Update: Thursday, Sept. 10
Full functionality has been restored to campus wireless networks as of Thursday afternoon, according to Information and Technology Services.
Open MWireless, the new network launched during the connectivity issues, will also remain active on campus for about the next week but will require a uniqname and password to connect to University services starting Friday morning.
Update: Wednesday, Sept. 9
As University wireless networks continue to suffer from intermittent connectivity issues as a result of a bug in the Wi-Fi vendor’s code, Information and Technology Services has launched a new network across campus called Open MWireless.
Andy Palms, the executive director of communications systems and data centers, had previously said the Wi-Fi problems — which began at 10 a.m. Tuesday with the MWireless, MGuest and eduroam networks all struggling to connect — would be fixed by early Wednesday morning.
However, by Wednesday afternoon, despite continuous work with the vendor to resolve the issue, Palms said in a follow-up message, a solution hadn’t been found.
Tuesday’s problems, Palms explained, arose from an error in the vendor’s code linked to heavy wireless use across campus. He said the connectivity issues were manifested mainly on Central Campus, with South and North Campus mostly unaffected.
Update: Tuesday, Sept. 8
Just in time for the first day of class, University wireless networks decided not to make an appearance on Central Campus Tuesday.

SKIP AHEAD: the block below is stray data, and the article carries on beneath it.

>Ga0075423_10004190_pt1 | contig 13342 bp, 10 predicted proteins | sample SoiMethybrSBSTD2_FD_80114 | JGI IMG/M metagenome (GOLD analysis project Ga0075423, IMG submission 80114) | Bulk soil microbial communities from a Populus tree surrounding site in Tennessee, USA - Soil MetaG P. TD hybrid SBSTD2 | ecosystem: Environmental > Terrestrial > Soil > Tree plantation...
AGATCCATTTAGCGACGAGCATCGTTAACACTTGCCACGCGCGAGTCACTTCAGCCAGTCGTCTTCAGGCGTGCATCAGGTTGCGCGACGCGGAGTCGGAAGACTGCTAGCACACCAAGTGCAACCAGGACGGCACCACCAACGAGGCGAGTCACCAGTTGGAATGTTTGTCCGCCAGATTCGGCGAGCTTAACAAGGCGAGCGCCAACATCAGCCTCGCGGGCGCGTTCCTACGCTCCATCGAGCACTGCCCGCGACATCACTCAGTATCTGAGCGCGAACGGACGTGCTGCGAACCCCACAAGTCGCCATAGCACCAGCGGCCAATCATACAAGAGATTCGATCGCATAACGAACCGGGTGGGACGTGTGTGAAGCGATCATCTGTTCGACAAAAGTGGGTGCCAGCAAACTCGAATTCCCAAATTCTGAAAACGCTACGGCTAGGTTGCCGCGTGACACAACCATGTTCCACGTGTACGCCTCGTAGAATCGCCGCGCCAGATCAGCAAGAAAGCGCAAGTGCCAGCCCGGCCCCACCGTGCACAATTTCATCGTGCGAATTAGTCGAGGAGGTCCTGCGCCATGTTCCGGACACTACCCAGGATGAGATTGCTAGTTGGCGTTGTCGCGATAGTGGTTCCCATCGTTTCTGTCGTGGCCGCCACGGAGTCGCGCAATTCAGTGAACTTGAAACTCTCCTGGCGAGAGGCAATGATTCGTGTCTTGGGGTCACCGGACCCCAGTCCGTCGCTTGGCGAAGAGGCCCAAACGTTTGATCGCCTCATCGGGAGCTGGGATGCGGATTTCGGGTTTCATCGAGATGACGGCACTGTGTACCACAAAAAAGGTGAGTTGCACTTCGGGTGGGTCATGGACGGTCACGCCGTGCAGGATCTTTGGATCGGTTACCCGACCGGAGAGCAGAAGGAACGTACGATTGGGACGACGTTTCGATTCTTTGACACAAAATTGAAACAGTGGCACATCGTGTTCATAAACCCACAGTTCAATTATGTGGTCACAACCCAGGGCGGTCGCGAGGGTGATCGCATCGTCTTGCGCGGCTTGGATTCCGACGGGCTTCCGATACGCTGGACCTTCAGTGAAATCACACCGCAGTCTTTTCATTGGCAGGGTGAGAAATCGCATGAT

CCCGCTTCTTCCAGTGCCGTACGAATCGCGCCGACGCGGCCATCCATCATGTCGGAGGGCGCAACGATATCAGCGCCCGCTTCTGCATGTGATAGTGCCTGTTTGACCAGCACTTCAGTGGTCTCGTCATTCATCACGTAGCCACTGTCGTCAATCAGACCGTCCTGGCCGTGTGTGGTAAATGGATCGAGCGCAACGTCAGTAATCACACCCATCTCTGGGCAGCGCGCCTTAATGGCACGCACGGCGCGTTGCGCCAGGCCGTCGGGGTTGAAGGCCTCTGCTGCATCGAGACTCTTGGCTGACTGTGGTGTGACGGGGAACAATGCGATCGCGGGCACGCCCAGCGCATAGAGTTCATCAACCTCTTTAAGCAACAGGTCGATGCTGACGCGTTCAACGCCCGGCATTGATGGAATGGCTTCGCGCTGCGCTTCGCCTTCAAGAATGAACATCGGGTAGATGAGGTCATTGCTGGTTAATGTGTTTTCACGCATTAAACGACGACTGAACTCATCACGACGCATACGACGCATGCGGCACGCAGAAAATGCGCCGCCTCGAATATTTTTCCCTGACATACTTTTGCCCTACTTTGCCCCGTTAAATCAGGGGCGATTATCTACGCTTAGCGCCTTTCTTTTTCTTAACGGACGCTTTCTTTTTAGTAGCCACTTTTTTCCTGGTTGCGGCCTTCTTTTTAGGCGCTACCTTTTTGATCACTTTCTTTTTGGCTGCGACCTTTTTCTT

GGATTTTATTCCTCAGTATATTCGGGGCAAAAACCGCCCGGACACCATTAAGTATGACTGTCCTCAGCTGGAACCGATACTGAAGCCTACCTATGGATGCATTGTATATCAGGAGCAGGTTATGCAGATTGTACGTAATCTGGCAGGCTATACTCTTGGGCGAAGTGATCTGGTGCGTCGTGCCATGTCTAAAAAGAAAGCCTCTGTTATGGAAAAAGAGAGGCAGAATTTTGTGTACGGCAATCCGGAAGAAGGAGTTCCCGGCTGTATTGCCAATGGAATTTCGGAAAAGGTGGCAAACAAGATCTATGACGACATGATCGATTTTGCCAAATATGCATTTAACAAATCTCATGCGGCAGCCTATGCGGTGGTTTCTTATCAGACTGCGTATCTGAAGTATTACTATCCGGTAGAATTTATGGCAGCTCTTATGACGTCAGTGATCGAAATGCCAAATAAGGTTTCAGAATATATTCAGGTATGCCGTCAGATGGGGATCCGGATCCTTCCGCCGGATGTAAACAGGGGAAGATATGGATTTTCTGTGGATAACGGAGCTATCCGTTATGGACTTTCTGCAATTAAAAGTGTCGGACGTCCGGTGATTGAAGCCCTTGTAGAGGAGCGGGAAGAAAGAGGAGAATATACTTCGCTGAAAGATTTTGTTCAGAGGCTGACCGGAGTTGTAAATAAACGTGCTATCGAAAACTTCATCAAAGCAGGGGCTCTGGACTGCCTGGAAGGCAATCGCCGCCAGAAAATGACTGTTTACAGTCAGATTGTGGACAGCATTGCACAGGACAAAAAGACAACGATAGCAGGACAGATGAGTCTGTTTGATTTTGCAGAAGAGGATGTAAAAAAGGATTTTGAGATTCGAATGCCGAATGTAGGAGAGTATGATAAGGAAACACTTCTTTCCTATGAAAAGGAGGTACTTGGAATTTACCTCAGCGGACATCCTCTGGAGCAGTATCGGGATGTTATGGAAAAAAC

Andy Palms, the executive director of communications systems and data centers, said the Wi-Fi problems — which began at 10 a.m. Tuesday with the MWireless, MGuest and eduroam networks all struggling to connect — should be resolved by early Wednesday morning.
“It does not impact the Health System,” Palms said in an interview Tuesday about the intermittent service. “It does not impact the South Campus. It also does not impact most of North Campus. It’s pretty much a Central Campus issue.”
Tuesday’s problems, Palms explained, arose from a bug in the Wi-Fi vendor’s code as a result of heavy wireless use across campus.
“Today, by changing configuration and spreading the load out across more equipment, we decreased the impact of the bug,” Palms wrote.
Earlier, Palms had noted that the University upgraded roughly 3,000 of its wireless access points over the summer. Doing so, he said, was part of accommodating a yearly increase in network use. This year’s Wi-Fi use rose by 20 percent from last year, a change that Palms said is “well within our specs.”
During the day Tuesday, the University’s information technology phone line touted an automated message explaining that the connectivity issues were worst in areas including Angell Hall and North Quad.
“Somebody may not even get access, but if they try again after a few minutes, they will,” Palms said, later adding that the intermittency could result in networks “dumping (connected students) off after a few minutes.”
LSA junior Elizabeth Brennen said the wireless was down for most of the two hours she spent in Mason Hall Tuesday afternoon.
“I was trying to pull up the syllabus before class and review it, and I couldn’t, so it was a bummer to not have Internet,” she said. “I would say internet is almost fundamental to my learning experience at this point.”